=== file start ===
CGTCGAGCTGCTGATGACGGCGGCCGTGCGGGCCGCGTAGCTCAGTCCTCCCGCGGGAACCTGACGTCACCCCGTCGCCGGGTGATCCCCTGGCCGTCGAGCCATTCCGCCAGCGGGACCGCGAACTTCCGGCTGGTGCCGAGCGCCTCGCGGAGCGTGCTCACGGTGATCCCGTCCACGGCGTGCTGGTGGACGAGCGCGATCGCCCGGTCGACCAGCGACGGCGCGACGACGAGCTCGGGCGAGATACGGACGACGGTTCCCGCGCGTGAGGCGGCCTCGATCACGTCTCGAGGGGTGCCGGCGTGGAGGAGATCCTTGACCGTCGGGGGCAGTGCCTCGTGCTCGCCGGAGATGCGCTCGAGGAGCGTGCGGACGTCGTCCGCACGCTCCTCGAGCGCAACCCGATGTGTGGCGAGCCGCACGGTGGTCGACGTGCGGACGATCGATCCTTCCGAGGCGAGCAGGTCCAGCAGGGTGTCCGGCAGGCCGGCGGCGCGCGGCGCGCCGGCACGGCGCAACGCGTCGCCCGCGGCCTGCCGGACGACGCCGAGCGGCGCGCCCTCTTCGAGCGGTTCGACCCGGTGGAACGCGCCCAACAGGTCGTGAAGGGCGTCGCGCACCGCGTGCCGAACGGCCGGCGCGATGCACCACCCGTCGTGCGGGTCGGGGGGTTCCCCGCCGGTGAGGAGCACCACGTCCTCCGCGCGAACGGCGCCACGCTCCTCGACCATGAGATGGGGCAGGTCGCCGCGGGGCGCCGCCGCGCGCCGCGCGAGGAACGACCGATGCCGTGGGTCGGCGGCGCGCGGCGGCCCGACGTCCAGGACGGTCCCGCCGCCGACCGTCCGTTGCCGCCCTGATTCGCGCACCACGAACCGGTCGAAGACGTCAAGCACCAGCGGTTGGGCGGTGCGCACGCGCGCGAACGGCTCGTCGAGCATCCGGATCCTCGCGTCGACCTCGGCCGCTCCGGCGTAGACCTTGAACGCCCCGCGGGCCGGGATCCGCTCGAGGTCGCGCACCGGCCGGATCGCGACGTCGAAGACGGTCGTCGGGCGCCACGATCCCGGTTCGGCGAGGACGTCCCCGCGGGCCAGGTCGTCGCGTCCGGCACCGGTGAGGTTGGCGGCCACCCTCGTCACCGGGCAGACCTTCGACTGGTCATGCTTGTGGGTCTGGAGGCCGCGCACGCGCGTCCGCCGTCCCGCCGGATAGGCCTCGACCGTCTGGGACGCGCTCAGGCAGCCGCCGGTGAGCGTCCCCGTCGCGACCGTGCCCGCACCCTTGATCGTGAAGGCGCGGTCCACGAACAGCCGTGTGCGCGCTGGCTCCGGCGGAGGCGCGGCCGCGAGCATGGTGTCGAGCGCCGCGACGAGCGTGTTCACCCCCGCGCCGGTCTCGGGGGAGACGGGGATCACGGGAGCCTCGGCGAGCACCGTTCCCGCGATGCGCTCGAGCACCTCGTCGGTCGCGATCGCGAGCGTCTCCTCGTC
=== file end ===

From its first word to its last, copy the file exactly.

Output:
CGTCGAGCTGCTGATGACGGCGGCCGTGCGGGCCGCGTAGCTCAGTCCTCCCGCGGGAACCTGACGTCACCCCGTCGCCGGGTGATCCCCTGGCCGTCGAGCCATTCCGCCAGCGGGACCGCGAACTTCCGGCTGGTGCCGAGCGCCTCGCGGAGCGTGCTCACGGTGATCCCGTCCACGGCGTGCTGGTGGACGAGCGCGATCGCCCGGTCGACCAGCGACGGCGCGACGACGAGCTCGGGCGAGATACGGACGACGGTTCCCGCGCGTGAGGCGGCCTCGATCACGTCTCGAGGGGTGCCGGCGTGGAGGAGATCCTTGACCGTCGGGGGCAGTGCCTCGTGCTCGCCGGAGATGCGCTCGAGGAGCGTGCGGACGTCGTCCGCACGCTCCTCGAGCGCAACCCGATGTGTGGCGAGCCGCACGGTGGTCGACGTGCGGACGATCGATCCTTCCGAGGCGAGCAGGTCCAGCAGGGTGTCCGGCAGGCCGGCGGCGCGCGGCGCGCCGGCACGGCGCAACGCGTCGCCCGCGGCCTGCCGGACGACGCCGAGCGGCGCGCCCTCTTCGAGCGGTTCGACCCGGTGGAACGCGCCCAACAGGTCGTGAAGGGCGTCGCGCACCGCGTGCCGAACGGCCGGCGCGATGCACCACCCGTCGTGCGGGTCGGGGGGTTCCCCGCCGGTGAGGAGCACCACGTCCTCCGCGCGAACGGCGCCACGCTCCTCGACCATGAGATGGGGCAGGTCGCCGCGGGGCGCCGCCGCGCGCCGCGCGAGGAACGACCGATGCCGTGGGTCGGCGGCGCGCGGCGGCCCGACGTCCAGGACGGTCCCGCCGCCGACCGTCCGTTGCCGCCCTGATTCGCGCACCACGAACCGGTCGAAGACGTCAAGCACCAGCGGTTGGGCGGTGCGCACGCGCGCGAACGGCTCGTCGAGCATCCGGATCCTCGCGTCGACCTCGGCCGCTCCGGCGTAGACCTTGAACGCCCCGCGGGCCGGGATCCGCTCGAGGTCGCGCACCGGCCGGATCGCGACGTCGAAGACGGTCGTCGGGCGCCACGATCCCGGTTCGGCGAGGACGTCCCCGCGGGCCAGGTCGTCGCGTCCGGCACCGGTGAGGTTGGCGGCCACCCTCGTCACCGGGCAGACCTTCGACTGGTCATGCTTGTGGGTCTGGAGGCCGCGCACGCGCGTCCGCCGTCCCGCCGGATAGGCCTCGACCGTCTGGGACGCGCTCAGGCAGCCGCCGGTGAGCGTCCCCGTCGCGACCGTGCCCGCACCCTTGATCGTGAAGGCGCGGTCCACGAACAGCCGTGTGCGCGCTGGCTCCGGCGGAGGCGCGGCCGCGAGCATGGTGTCGAGCGCCGCGACGAGCGTGTTCACCCCCGCGCCGGTCTCGGGGGAGACGGGGATCACGGGAGCCTCGGCGAGCACCGTTCCCGCGATGCGCTCGAGCACCTCGTCGGTCGCGATCGCGAGCGTCTCCTCGTC